In 2004, Robert J. Congel, an upstate New York builder, contributed $100,000 to the Clinton Foundation — one month after Mrs. Clinton, as senator, helped enact legislation that allowed Mr. Congel’s firm to use tax-free bonds to build a mega-shopping center dubbed Destiny USA in Syracuse.
About year later, Mrs. Clinton put an additional earmark in a highway bill for $5 million for Mr. Congel’s development project, which passed nine months after Mr. Congel donated to the Clinton Foundation.
Overall, Destiny USA, now the sixth-largest shopping mall in the U.S., received 15 government tax subsidies valued at more than $703.6 million, making the Syracuse property one of the biggest recipients of economic development dollars in the nation, according to a report released by Good Jobs First, a research center in Washington. Not all the money was paid out during Mrs. Clinton’s term as senator.
Mr. Congel declined to be interviewed for this article, as did a spokesman for Mrs. Clinton’s presidential campaign. But back in 2009, Mrs. Clinton’s spokesman Philippe Reines told The New York Times that there was no connection between Mr. Congel’s donation and her legislative work on his project.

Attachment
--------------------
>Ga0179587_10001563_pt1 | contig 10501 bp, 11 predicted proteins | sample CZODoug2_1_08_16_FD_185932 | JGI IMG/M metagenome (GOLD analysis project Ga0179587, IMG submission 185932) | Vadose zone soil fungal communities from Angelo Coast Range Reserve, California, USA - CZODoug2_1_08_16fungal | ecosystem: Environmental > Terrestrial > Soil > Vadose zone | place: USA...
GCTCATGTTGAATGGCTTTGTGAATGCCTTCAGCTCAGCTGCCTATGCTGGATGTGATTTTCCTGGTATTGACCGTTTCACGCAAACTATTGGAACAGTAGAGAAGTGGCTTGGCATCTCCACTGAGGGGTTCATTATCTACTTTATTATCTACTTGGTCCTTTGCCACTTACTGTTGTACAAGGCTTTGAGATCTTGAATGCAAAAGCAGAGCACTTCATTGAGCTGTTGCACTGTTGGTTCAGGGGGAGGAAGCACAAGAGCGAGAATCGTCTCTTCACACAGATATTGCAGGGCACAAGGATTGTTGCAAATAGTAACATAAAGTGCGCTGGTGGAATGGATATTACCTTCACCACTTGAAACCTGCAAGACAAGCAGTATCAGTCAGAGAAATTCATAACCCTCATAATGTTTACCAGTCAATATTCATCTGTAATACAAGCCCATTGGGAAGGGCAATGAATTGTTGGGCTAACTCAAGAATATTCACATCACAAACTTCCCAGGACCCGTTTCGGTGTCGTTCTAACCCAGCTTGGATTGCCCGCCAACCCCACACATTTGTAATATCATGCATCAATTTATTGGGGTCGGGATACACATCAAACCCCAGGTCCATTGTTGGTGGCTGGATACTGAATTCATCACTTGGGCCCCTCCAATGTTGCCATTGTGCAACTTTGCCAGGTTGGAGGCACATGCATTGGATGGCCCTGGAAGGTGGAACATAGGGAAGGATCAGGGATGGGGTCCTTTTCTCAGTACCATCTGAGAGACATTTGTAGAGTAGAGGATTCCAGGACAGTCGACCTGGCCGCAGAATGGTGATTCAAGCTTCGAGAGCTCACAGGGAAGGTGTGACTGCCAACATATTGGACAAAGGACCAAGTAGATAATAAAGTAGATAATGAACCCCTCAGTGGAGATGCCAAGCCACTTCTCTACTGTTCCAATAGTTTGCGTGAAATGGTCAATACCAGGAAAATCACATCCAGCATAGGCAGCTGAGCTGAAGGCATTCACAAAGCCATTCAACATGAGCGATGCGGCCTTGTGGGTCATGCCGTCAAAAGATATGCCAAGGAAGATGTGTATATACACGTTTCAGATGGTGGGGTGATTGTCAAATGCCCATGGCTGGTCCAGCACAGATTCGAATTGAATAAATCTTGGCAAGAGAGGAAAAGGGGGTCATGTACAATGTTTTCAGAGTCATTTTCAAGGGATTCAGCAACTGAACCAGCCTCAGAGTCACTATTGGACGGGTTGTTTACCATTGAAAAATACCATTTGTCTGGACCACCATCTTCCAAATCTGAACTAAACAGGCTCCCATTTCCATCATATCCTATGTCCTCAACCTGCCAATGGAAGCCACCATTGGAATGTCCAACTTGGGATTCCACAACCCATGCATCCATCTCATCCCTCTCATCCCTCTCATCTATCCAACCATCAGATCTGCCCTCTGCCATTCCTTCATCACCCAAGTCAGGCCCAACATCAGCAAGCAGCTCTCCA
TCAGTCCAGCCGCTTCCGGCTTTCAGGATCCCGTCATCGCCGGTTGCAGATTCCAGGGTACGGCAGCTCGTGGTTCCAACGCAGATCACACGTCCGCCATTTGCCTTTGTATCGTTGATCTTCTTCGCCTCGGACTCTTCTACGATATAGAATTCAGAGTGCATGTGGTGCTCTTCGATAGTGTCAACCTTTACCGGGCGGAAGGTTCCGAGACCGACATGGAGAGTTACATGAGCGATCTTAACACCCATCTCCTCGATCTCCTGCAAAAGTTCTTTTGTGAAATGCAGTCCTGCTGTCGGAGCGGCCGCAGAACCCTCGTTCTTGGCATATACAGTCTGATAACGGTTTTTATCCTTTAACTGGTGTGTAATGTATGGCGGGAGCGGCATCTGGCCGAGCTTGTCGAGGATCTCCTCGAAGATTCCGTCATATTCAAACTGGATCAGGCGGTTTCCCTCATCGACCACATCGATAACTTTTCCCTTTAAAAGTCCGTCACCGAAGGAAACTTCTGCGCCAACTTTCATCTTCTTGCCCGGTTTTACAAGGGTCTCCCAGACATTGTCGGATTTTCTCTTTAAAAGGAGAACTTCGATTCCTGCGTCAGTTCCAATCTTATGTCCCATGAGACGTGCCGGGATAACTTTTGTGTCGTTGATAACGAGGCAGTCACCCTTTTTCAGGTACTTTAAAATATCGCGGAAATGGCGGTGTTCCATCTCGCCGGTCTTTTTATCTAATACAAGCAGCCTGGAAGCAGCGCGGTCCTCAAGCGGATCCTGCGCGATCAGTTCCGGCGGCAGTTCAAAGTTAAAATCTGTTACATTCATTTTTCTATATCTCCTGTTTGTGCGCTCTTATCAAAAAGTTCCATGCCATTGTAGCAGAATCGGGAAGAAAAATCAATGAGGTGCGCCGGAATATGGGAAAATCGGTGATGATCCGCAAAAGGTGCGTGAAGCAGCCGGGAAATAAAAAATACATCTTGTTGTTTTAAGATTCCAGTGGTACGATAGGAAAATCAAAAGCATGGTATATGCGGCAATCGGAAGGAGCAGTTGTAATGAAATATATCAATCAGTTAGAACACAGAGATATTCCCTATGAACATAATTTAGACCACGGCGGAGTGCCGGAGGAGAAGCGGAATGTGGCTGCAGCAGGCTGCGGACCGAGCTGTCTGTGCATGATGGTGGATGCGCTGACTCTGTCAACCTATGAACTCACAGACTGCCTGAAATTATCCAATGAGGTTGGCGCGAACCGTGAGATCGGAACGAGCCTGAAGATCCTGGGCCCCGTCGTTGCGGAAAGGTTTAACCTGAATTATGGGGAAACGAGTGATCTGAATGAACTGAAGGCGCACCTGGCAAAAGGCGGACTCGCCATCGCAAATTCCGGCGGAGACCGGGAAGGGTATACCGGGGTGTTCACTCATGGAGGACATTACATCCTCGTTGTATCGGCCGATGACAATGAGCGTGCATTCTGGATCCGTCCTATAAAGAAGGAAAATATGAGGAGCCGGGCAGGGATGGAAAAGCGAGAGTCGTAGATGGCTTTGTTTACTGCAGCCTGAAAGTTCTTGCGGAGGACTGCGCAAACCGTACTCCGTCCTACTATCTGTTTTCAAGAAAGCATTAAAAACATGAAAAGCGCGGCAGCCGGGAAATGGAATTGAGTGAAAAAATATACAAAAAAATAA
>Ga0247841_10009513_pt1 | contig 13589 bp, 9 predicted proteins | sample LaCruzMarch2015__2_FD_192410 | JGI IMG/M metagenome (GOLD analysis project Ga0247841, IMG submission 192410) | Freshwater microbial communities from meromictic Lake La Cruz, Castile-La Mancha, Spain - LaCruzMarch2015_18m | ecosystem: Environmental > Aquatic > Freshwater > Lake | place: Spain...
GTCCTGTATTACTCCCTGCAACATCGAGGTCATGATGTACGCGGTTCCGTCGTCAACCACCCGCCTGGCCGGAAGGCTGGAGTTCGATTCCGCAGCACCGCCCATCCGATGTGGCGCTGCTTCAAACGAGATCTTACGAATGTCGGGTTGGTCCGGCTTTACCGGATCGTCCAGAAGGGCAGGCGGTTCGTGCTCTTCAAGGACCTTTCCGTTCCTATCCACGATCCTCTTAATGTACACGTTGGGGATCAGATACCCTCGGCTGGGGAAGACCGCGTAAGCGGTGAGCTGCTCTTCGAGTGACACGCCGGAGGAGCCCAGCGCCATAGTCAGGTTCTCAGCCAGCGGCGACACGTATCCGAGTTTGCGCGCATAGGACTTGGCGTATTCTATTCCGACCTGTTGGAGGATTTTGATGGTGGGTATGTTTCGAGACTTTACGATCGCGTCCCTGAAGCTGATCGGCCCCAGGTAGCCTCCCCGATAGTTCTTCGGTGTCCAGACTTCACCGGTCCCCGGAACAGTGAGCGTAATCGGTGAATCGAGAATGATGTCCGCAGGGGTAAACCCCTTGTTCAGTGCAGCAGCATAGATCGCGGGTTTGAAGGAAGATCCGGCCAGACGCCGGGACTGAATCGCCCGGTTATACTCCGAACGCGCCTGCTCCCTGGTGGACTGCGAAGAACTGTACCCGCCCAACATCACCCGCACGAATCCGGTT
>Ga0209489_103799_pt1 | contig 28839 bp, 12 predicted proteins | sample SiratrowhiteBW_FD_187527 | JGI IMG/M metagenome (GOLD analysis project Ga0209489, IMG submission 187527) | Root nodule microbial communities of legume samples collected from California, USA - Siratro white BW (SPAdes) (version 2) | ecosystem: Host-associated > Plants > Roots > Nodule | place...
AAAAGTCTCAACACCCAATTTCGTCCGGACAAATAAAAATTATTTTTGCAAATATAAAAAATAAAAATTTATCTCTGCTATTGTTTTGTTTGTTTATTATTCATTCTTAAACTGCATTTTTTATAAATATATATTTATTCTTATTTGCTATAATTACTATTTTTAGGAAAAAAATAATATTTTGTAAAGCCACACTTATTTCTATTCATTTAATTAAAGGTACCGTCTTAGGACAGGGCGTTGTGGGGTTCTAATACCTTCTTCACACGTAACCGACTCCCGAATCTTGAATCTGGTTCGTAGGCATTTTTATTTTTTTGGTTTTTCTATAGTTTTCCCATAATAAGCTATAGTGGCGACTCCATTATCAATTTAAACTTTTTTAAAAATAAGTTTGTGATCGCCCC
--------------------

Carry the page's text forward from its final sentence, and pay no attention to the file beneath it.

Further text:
Mrs. Clinton supported expansion of the mall “purely as part of her unwavering commitment to improving upstate New York’s struggling economy, and nothing more,” Mr. Reines told the New York paper. He added that Mrs. Clinton didn’t solicit the money from Mr. Congel or discuss it with him or anyone on his behalf and was unaware of its timing and size until some years later.
Mrs. Clinton’s team was quick to note that she was just one of a number of New York politicians, both Democratic and Republican, who helped enact the bill that gave the tax breaks to Destiny USA.
Still, Mrs. Clinton had a reputation for helping upstate New York companies that, in turn, either gave money to her husband’s foundation or to her own re-election campaign.
During Mrs. Clinton’s term as senator, Corning contributed $274,700 to her through its political action committee, employees or employees’ family members, according to the Center for Responsive Politics — making it the 19th-largest donor during Mrs. Clinton’s career.
The company also gave $150,000 to the Clinton Foundation and paid the former senator $225,000 for a speaking fee last July.